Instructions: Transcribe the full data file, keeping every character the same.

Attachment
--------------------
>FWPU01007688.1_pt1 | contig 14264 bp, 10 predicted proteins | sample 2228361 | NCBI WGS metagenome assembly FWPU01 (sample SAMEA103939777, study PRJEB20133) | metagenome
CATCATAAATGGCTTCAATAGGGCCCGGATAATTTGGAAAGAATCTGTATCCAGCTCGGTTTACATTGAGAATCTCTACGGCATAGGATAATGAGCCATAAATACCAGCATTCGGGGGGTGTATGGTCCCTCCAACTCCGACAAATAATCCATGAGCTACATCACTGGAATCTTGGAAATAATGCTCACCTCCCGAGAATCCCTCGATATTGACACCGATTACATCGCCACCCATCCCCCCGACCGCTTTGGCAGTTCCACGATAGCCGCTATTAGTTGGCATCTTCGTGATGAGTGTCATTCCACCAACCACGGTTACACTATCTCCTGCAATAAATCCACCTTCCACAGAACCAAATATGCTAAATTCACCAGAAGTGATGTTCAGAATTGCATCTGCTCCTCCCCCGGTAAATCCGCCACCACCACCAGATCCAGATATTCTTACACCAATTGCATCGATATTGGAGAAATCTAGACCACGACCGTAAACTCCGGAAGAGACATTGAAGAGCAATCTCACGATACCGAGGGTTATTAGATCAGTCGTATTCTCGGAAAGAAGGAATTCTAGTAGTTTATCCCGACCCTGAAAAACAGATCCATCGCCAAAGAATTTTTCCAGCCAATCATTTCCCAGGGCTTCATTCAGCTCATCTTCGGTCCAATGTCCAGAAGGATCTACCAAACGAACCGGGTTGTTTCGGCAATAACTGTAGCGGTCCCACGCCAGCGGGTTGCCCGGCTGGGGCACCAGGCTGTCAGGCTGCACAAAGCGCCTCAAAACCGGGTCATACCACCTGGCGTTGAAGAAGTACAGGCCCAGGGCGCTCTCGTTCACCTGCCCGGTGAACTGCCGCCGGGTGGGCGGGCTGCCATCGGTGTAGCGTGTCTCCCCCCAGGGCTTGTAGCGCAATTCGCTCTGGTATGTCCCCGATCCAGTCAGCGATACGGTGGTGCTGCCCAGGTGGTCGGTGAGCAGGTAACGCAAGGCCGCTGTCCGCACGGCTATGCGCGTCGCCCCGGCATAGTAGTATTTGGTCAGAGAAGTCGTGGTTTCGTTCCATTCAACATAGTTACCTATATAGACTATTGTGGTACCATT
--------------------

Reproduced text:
>FWPU01007688.1_pt1 | contig 14264 bp, 10 predicted proteins | sample 2228361 | NCBI WGS metagenome assembly FWPU01 (sample SAMEA103939777, study PRJEB20133) | metagenome
CATCATAAATGGCTTCAATAGGGCCCGGATAATTTGGAAAGAATCTGTATCCAGCTCGGTTTACATTGAGAATCTCTACGGCATAGGATAATGAGCCATAAATACCAGCATTCGGGGGGTGTATGGTCCCTCCAACTCCGACAAATAATCCATGAGCTACATCACTGGAATCTTGGAAATAATGCTCACCTCCCGAGAATCCCTCGATATTGACACCGATTACATCGCCACCCATCCCCCCGACCGCTTTGGCAGTTCCACGATAGCCGCTATTAGTTGGCATCTTCGTGATGAGTGTCATTCCACCAACCACGGTTACACTATCTCCTGCAATAAATCCACCTTCCACAGAACCAAATATGCTAAATTCACCAGAAGTGATGTTCAGAATTGCATCTGCTCCTCCCCCGGTAAATCCGCCACCACCACCAGATCCAGATATTCTTACACCAATTGCATCGATATTGGAGAAATCTAGACCACGACCGTAAACTCCGGAAGAGACATTGAAGAGCAATCTCACGATACCGAGGGTTATTAGATCAGTCGTATTCTCGGAAAGAAGGAATTCTAGTAGTTTATCCCGACCCTGAAAAACAGATCCATCGCCAAAGAATTTTTCCAGCCAATCATTTCCCAGGGCTTCATTCAGCTCATCTTCGGTCCAATGTCCAGAAGGATCTACCAAACGAACCGGGTTGTTTCGGCAATAACTGTAGCGGTCCCACGCCAGCGGGTTGCCCGGCTGGGGCACCAGGCTGTCAGGCTGCACAAAGCGCCTCAAAACCGGGTCATACCACCTGGCGTTGAAGAAGTACAGGCCCAGGGCGCTCTCGTTCACCTGCCCGGTGAACTGCCGCCGGGTGGGCGGGCTGCCATCGGTGTAGCGTGTCTCCCCCCAGGGCTTGTAGCGCAATTCGCTCTGGTATGTCCCCGATCCAGTCAGCGATACGGTGGTGCTGCCCAGGTGGTCGGTGAGCAGGTAACGCAAGGCCGCTGTCCGCACGGCTATGCGCGTCGCCCCGGCATAGTAGTATTTGGTCAGAGAAGTCGTGGTTTCGTTCCATTCAACATAGTTACCTATATAGACTATTGTGGTACCATT